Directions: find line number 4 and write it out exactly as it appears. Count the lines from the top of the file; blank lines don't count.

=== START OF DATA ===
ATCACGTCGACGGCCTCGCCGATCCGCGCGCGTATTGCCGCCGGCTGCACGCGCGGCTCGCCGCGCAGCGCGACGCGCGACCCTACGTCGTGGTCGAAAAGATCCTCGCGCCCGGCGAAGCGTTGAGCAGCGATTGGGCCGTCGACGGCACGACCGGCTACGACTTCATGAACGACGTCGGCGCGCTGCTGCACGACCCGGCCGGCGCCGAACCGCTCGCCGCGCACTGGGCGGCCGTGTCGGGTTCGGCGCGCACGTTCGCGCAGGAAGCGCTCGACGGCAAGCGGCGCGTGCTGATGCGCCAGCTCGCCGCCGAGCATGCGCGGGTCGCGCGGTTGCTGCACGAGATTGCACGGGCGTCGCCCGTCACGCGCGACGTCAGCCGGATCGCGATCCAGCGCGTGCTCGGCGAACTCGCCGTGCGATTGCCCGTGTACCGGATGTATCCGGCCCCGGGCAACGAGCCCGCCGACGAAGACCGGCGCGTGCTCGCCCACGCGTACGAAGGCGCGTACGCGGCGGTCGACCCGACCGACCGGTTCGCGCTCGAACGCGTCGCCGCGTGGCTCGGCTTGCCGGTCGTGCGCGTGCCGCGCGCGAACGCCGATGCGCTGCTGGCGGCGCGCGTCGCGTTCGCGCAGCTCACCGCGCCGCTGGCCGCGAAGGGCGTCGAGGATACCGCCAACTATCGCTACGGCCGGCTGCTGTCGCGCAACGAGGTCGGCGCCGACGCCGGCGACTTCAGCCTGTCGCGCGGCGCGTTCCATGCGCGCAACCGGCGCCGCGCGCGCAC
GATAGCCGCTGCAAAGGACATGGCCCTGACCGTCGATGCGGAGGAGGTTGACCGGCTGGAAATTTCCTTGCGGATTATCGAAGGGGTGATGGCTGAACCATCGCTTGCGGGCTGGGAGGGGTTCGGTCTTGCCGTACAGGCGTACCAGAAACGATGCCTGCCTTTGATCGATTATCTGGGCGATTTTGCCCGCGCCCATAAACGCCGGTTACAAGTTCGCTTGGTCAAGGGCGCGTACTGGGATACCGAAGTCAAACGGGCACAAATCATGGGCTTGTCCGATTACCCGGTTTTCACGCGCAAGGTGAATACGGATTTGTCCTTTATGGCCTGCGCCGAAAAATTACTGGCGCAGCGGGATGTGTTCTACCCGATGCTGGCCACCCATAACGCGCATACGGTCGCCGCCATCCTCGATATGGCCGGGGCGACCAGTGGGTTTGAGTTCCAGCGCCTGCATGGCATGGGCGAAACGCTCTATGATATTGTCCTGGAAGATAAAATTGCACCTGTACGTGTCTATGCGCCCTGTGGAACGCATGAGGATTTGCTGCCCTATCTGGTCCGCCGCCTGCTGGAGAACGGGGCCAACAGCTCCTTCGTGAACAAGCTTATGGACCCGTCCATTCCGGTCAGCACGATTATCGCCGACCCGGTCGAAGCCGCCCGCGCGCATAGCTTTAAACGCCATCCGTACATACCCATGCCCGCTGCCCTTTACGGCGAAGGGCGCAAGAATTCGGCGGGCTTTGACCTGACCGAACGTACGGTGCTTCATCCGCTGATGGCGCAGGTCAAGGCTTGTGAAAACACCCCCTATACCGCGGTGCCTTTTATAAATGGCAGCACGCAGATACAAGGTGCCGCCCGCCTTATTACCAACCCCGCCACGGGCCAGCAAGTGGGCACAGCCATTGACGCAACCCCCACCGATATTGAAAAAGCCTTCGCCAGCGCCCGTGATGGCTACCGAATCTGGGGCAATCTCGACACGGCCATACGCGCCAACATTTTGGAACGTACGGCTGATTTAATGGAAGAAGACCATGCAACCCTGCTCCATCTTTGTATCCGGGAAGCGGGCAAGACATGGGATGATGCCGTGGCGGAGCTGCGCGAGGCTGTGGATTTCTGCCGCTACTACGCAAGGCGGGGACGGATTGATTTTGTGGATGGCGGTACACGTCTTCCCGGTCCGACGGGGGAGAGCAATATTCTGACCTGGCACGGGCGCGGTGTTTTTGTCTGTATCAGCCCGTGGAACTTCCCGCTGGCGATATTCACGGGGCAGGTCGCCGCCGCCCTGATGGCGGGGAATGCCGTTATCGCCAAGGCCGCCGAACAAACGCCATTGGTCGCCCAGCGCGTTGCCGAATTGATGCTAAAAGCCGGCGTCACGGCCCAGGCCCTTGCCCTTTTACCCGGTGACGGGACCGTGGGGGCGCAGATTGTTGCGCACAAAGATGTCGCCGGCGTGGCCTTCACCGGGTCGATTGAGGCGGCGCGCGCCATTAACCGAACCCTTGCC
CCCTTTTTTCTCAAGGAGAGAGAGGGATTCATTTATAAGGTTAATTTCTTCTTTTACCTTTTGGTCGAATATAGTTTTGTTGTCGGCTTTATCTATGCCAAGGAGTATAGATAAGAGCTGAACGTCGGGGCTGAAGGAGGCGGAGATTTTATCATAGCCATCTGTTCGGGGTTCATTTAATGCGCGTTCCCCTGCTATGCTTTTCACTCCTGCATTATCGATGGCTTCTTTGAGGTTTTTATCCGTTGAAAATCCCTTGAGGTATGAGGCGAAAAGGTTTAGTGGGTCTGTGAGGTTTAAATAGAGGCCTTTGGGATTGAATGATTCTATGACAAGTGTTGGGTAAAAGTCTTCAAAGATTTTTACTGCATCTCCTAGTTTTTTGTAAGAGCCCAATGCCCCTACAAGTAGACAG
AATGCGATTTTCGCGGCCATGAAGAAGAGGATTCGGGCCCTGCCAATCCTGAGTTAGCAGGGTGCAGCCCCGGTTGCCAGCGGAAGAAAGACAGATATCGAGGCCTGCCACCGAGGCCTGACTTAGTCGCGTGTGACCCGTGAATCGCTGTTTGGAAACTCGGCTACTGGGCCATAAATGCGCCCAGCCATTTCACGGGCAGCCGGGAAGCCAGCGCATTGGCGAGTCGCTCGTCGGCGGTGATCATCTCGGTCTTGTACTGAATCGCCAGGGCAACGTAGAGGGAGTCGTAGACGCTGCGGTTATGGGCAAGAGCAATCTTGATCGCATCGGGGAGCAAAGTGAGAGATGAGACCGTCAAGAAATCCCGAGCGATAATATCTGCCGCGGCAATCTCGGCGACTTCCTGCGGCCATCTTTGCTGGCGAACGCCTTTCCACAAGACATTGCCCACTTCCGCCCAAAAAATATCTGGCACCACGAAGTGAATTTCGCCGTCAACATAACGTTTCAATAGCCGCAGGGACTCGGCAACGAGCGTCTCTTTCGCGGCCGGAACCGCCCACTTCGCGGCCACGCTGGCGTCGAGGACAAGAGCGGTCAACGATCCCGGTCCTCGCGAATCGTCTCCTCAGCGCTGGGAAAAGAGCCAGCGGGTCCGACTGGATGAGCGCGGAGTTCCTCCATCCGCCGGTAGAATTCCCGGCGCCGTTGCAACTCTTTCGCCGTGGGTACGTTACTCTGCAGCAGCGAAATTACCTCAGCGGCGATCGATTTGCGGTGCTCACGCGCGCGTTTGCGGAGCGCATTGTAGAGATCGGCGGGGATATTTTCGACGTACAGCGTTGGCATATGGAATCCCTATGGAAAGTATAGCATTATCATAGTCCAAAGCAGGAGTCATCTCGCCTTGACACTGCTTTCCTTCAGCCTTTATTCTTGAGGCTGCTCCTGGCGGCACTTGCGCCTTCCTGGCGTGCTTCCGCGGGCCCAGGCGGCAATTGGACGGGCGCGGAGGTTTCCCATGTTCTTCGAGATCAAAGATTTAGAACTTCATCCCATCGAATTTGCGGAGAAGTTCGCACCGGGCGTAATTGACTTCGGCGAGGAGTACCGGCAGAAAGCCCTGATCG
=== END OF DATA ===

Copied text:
AATGCGATTTTCGCGGCCATGAAGAAGAGGATTCGGGCCCTGCCAATCCTGAGTTAGCAGGGTGCAGCCCCGGTTGCCAGCGGAAGAAAGACAGATATCGAGGCCTGCCACCGAGGCCTGACTTAGTCGCGTGTGACCCGTGAATCGCTGTTTGGAAACTCGGCTACTGGGCCATAAATGCGCCCAGCCATTTCACGGGCAGCCGGGAAGCCAGCGCATTGGCGAGTCGCTCGTCGGCGGTGATCATCTCGGTCTTGTACTGAATCGCCAGGGCAACGTAGAGGGAGTCGTAGACGCTGCGGTTATGGGCAAGAGCAATCTTGATCGCATCGGGGAGCAAAGTGAGAGATGAGACCGTCAAGAAATCCCGAGCGATAATATCTGCCGCGGCAATCTCGGCGACTTCCTGCGGCCATCTTTGCTGGCGAACGCCTTTCCACAAGACATTGCCCACTTCCGCCCAAAAAATATCTGGCACCACGAAGTGAATTTCGCCGTCAACATAACGTTTCAATAGCCGCAGGGACTCGGCAACGAGCGTCTCTTTCGCGGCCGGAACCGCCCACTTCGCGGCCACGCTGGCGTCGAGGACAAGAGCGGTCAACGATCCCGGTCCTCGCGAATCGTCTCCTCAGCGCTGGGAAAAGAGCCAGCGGGTCCGACTGGATGAGCGCGGAGTTCCTCCATCCGCCGGTAGAATTCCCGGCGCCGTTGCAACTCTTTCGCCGTGGGTACGTTACTCTGCAGCAGCGAAATTACCTCAGCGGCGATCGATTTGCGGTGCTCACGCGCGCGTTTGCGGAGCGCATTGTAGAGATCGGCGGGGATATTTTCGACGTACAGCGTTGGCATATGGAATCCCTATGGAAAGTATAGCATTATCATAGTCCAAAGCAGGAGTCATCTCGCCTTGACACTGCTTTCCTTCAGCCTTTATTCTTGAGGCTGCTCCTGGCGGCACTTGCGCCTTCCTGGCGTGCTTCCGCGGGCCCAGGCGGCAATTGGACGGGCGCGGAGGTTTCCCATGTTCTTCGAGATCAAAGATTTAGAACTTCATCCCATCGAATTTGCGGAGAAGTTCGCACCGGGCGTAATTGACTTCGGCGAGGAGTACCGGCAGAAAGCCCTGATCG